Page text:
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If you enjoy hiking and spending days out in nature, then Washington is one of the best places on the planet to be. Also known as the “Evergreen State,” there are state parks, national parks, national forests, and wilderness areas in each and every corner of Washington that just beg to be explored. While some of your hikes here might be a bit rainy, Washington also gets lots of sunshine each year to help you get out among the trees. These are a few of our favorite Washington hikes to check out next time you’re in the Pacific Northwest!
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Horseshoe Basin – North Cascades, East Slope
The North Cascades is a wonderful place to take a hike, especially between the months of July and October. One great hike here is Horseshoe Basin on the East Slope. The trail here is about 12 miles long and gains approximately 1,550 feet of elevation. This is a favorite hike among backpacking enthusiasts because you can extend this hike to be even longer and spend several days or even a week exploring the region.
Chain Lakes – Mount Baker National Forest
Mount Baker is known as the go-to ski destination for Seattle residents during the winter, but the forest in this region is perfect for hiking in the summer and fall too. For example, the Chain Lakes hike at Mount Baker can be between two and eight miles, depending on how long of a hiking day you’re looking for. The route gains about 1,700 feet in elevation and can be completed as an easy loop or a longer backpacking trip. Just be aware that there are several off-shoots of the trail, so bring a map so that you don’t get lost. The snow here often extends throughout the spring and early summer months, so delay your trip until August if you want to avoid the white stuff. Plan to spend about four or five hours on this loop hike.
Burroughs Mountain Trail – Mount Rainier National Park
Mount Rainier is one of the most popular hiking destinations in Washington, and a famous hiking route here is Burroughs Mountain. This trail is about 4.7 miles long, has 900 feet of elevation gain, and takes about 2.5 hours to complete. You can find the trailhead from the Sunrise parking area, pass by Shadow Lake, and climb to the White River and Emmons Glacier overlook. Sunrise Camp is about a mile from the parking area if you want to obtain a camping permit and stay overnight. This is one of the most accessible tundra regions of the Cascades with superb mountain views with every step you take.
Tolmie Peak Trail – Mount Rainier National Park
Another great Mount Rainier hike is Tolmie Peak, which travels to a lookout point and along Eunice Lake. One trail option travels about 7.5 miles long and reaches a high point of 5,900 feet. This is another hike that’s best pursued in August, September, or October. You’ll get awesome views of the mountains, lake, and trees for all your hard work getting up the mountain on this Washington hike. This is a family-friendly hike that you can bring the kids along for. You’ll need a national park pass or to pay the daily fee to enter the park, and plan to spend about three hours on this hike.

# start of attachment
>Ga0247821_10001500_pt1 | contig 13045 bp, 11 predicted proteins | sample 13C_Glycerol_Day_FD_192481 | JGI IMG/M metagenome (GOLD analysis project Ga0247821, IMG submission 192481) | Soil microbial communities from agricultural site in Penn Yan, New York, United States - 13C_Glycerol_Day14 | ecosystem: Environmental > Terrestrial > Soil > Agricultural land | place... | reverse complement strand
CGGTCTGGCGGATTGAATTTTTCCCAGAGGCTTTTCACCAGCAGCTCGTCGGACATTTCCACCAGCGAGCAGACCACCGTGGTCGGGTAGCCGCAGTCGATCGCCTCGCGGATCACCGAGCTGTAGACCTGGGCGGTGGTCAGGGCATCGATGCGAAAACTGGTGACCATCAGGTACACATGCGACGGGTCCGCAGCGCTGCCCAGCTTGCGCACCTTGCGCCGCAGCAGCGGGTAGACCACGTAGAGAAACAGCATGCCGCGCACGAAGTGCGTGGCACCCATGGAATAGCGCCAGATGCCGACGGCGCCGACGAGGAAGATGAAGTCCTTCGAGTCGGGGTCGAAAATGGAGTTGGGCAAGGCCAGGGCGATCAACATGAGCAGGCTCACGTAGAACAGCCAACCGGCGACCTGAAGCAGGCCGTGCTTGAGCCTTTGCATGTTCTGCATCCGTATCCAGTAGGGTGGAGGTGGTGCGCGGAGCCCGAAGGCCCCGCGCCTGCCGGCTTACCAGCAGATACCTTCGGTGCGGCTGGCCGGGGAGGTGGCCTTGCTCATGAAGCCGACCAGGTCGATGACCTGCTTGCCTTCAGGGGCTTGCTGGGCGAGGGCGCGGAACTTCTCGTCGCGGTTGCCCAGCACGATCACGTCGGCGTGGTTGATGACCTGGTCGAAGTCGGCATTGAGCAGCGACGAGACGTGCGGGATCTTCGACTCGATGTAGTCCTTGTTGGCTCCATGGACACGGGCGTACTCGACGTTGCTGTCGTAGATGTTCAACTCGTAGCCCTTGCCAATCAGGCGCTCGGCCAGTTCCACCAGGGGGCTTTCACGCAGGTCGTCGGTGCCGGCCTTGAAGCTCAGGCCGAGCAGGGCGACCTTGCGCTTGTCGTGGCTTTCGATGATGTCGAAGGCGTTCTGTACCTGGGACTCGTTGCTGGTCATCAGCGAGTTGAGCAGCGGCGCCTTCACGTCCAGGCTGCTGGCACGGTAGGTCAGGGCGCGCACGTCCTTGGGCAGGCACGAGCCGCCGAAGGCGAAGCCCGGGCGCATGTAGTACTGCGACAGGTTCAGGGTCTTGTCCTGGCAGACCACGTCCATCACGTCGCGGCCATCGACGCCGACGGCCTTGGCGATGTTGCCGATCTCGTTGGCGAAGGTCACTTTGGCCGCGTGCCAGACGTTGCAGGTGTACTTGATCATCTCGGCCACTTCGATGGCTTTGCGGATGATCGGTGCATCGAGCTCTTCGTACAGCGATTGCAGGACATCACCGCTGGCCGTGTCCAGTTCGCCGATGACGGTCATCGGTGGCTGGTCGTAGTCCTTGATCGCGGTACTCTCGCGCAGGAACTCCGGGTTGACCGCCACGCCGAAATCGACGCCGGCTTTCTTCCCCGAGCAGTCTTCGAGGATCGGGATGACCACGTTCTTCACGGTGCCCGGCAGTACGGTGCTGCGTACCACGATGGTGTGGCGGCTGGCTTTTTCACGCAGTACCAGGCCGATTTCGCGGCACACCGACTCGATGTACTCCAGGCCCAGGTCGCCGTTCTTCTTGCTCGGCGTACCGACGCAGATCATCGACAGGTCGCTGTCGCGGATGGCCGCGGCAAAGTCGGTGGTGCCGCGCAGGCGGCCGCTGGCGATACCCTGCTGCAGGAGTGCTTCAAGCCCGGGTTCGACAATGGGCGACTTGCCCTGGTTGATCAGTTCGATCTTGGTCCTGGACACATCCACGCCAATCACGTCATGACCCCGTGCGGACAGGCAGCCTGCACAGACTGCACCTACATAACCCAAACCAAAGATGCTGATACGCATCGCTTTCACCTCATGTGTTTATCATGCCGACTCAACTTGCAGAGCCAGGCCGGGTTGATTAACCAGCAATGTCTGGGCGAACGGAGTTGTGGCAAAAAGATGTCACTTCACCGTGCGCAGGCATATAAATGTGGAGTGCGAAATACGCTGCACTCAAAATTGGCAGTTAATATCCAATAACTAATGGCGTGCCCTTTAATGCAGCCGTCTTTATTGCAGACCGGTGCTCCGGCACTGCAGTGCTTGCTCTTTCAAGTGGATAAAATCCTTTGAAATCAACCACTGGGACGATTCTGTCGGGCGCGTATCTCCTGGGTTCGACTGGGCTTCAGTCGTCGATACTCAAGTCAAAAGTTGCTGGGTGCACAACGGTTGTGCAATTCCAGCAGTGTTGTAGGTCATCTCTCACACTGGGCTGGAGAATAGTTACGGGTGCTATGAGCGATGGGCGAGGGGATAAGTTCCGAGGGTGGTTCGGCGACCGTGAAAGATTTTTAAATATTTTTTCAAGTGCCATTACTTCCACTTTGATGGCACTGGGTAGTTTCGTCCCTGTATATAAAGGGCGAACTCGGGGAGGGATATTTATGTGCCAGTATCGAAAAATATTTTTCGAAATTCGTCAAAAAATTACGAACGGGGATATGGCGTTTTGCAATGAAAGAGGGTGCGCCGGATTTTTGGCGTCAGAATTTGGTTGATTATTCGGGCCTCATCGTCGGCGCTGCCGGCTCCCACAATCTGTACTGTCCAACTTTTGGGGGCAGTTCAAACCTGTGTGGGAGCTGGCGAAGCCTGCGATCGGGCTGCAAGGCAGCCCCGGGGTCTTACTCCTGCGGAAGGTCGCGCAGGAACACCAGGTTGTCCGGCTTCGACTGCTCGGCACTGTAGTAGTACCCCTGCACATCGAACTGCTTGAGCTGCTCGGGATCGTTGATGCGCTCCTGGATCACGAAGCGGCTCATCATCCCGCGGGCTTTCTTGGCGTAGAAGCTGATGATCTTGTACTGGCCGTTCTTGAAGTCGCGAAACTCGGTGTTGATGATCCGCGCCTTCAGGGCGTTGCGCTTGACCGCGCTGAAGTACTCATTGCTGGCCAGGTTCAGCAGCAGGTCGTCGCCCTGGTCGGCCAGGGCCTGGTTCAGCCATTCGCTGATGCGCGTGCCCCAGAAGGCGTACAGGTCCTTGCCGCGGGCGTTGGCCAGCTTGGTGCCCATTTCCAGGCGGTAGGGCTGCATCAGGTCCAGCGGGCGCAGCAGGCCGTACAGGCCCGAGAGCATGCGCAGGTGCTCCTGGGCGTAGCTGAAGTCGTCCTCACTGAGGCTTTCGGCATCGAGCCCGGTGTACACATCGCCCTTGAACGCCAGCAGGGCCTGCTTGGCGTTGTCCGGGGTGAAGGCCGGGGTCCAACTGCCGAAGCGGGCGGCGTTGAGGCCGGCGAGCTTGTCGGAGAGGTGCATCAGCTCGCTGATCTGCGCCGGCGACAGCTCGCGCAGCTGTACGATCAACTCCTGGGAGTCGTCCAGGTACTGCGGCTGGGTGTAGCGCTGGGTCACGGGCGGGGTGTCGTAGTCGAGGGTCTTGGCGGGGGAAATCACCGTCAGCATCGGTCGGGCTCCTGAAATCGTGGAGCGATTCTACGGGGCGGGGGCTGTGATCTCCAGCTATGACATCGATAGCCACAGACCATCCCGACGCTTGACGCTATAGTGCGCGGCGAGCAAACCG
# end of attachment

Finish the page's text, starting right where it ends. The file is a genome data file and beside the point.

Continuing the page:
Snow Lake Trail - Snoqualmie National Forest
A wonderful moderate-difficulty hike in Washington is the popular Snow Lake Trail, which starts from the Alpental ski area and has lovely views and campsites along the way. The trail is about 6.5 miles long and takes approximately three to four hours to complete for most hikers. You may see wildflowers along the steep and rocky trekking route here, but save your adventure for summer or fall to avoid the potential of avalanches.
Monitor Ridge – Mount St. Helens, South Cascades
Mount St. Helens is a Southern Washington volcano that erupted in 1980 but has been deemed safe to hike again today. You’ll need to get a permit to hike to the summit of Mount St. Helens, which is about five miles each way, and be prepared to hike through some volcanic ash. The top of the mountain stands at 8,365 feet tall and offers amazing views of the South Cascade mountains. Monitor Ridge is a highly recommended hiking route here that is hard but doesn’t require any technical climbing skills. Permits are required year-around, and only a limited number of permits are given out per day between April and October. Gloves are recommended for the ash pumice areas that are harsh on skin, a jacket is also recommended because it is often quite windy on the peak, and trekking poles make this hike a bit easier on the knees.
Mount Ellinor Trail – Olympic National Park
Another unforgettable national park worth visiting in Washington is Olympic National Park, which is home to the strenuous Mount Ellinor hiking trail. Only attempt this trail if you’re an experience hiker because of the serious elevation gains involved. The hike lasts about three to four hours for most hikers and is about 5.5 miles long. Along the way, you’ll experience lush forests, snowy mountain peaks, and awesome views. This is a hike that is best done between the months of March and November.
Pacific Crest Trail – Near Snoqualmie Pass, Alpine Lakes Wilderness
The Pacific Crest Trail, or PCT, extends from Mexico to Canada, and some great portions of it extend through the state of Washington. In total, the PCT extends 2,650 miles long, but you don’t need to have that kind of endurance to experience this epic hiking route for yourself. One popular portion of the PCT that you can hike is from Stevens Pass to Snoqualmie Pass. This is a 75-mile portion of the PCT that passes through some very scenic parts of the Cascades. If you have even more time and energy than this, you can hike a 147-mile portion of the PCT in Southern Washington from Bridge of the Gods on the border of Oregon and Washington to White Pass. Just be prepared for some serious elevation gains and lots of climbing and descending to go with your epic views of Mount St. Helens, Mount Rainier, and the Columbia River.